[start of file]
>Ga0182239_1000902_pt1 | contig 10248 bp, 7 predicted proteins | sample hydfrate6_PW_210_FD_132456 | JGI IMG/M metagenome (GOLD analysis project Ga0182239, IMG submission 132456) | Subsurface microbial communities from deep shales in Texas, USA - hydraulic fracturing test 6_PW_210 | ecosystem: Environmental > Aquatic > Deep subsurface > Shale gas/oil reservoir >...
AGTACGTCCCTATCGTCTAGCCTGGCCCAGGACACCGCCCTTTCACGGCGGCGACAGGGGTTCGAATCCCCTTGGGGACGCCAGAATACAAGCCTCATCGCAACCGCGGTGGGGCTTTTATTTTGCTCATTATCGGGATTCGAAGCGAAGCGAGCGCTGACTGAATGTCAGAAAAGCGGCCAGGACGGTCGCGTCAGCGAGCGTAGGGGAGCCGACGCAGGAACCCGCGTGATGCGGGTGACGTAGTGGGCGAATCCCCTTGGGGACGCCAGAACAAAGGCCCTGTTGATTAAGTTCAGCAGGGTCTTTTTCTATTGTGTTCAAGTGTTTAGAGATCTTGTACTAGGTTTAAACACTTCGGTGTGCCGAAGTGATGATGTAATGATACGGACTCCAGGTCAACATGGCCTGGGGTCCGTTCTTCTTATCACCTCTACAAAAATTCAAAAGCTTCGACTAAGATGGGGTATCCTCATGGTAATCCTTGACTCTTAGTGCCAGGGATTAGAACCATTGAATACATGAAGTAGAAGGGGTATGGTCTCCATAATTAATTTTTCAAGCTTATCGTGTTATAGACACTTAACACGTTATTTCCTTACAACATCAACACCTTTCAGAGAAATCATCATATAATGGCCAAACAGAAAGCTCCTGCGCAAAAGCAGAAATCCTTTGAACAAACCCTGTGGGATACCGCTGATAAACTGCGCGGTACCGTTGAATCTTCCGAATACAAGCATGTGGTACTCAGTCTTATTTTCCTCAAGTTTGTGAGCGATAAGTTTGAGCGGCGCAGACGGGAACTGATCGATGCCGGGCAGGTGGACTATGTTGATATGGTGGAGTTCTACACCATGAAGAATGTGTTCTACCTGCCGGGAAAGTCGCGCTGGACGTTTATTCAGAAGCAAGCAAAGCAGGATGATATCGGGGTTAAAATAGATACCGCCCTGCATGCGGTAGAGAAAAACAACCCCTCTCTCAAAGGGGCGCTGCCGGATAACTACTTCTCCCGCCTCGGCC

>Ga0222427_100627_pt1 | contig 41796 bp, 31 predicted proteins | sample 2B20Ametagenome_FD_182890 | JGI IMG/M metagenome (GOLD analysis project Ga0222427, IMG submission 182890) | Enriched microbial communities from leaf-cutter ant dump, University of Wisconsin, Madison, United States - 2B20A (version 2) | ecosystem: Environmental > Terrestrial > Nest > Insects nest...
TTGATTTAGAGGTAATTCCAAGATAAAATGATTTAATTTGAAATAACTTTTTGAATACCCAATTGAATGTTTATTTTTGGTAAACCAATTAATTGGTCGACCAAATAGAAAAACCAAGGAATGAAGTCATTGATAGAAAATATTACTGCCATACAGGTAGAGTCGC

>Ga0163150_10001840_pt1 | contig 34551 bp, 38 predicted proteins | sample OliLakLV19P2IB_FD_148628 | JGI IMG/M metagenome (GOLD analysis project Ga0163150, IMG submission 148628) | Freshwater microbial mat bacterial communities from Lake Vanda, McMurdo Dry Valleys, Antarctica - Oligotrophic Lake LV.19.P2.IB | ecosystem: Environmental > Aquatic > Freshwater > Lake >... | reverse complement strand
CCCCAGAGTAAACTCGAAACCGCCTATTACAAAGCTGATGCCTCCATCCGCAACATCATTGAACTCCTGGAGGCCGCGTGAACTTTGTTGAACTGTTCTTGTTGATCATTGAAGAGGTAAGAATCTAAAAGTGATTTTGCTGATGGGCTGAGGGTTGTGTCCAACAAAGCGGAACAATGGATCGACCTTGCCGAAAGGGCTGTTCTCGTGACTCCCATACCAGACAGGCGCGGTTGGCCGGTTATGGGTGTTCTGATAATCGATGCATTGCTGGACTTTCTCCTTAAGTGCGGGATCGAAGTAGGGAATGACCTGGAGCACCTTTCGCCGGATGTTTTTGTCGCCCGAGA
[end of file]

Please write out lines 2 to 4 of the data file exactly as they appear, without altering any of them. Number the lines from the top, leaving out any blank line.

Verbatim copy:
AGTACGTCCCTATCGTCTAGCCTGGCCCAGGACACCGCCCTTTCACGGCGGCGACAGGGGTTCGAATCCCCTTGGGGACGCCAGAATACAAGCCTCATCGCAACCGCGGTGGGGCTTTTATTTTGCTCATTATCGGGATTCGAAGCGAAGCGAGCGCTGACTGAATGTCAGAAAAGCGGCCAGGACGGTCGCGTCAGCGAGCGTAGGGGAGCCGACGCAGGAACCCGCGTGATGCGGGTGACGTAGTGGGCGAATCCCCTTGGGGACGCCAGAACAAAGGCCCTGTTGATTAAGTTCAGCAGGGTCTTTTTCTATTGTGTTCAAGTGTTTAGAGATCTTGTACTAGGTTTAAACACTTCGGTGTGCCGAAGTGATGATGTAATGATACGGACTCCAGGTCAACATGGCCTGGGGTCCGTTCTTCTTATCACCTCTACAAAAATTCAAAAGCTTCGACTAAGATGGGGTATCCTCATGGTAATCCTTGACTCTTAGTGCCAGGGATTAGAACCATTGAATACATGAAGTAGAAGGGGTATGGTCTCCATAATTAATTTTTCAAGCTTATCGTGTTATAGACACTTAACACGTTATTTCCTTACAACATCAACACCTTTCAGAGAAATCATCATATAATGGCCAAACAGAAAGCTCCTGCGCAAAAGCAGAAATCCTTTGAACAAACCCTGTGGGATACCGCTGATAAACTGCGCGGTACCGTTGAATCTTCCGAATACAAGCATGTGGTACTCAGTCTTATTTTCCTCAAGTTTGTGAGCGATAAGTTTGAGCGGCGCAGACGGGAACTGATCGATGCCGGGCAGGTGGACTATGTTGATATGGTGGAGTTCTACACCATGAAGAATGTGTTCTACCTGCCGGGAAAGTCGCGCTGGACGTTTATTCAGAAGCAAGCAAAGCAGGATGATATCGGGGTTAAAATAGATACCGCCCTGCATGCGGTAGAGAAAAACAACCCCTCTCTCAAAGGGGCGCTGCCGGATAACTACTTCTCCCGCCTCGGCC

>Ga0222427_100627_pt1 | contig 41796 bp, 31 predicted proteins | sample 2B20Ametagenome_FD_182890 | JGI IMG/M metagenome (GOLD analysis project Ga0222427, IMG submission 182890) | Enriched microbial communities from leaf-cutter ant dump, University of Wisconsin, Madison, United States - 2B20A (version 2) | ecosystem: Environmental > Terrestrial > Nest > Insects nest...
TTGATTTAGAGGTAATTCCAAGATAAAATGATTTAATTTGAAATAACTTTTTGAATACCCAATTGAATGTTTATTTTTGGTAAACCAATTAATTGGTCGACCAAATAGAAAAACCAAGGAATGAAGTCATTGATAGAAAATATTACTGCCATACAGGTAGAGTCGC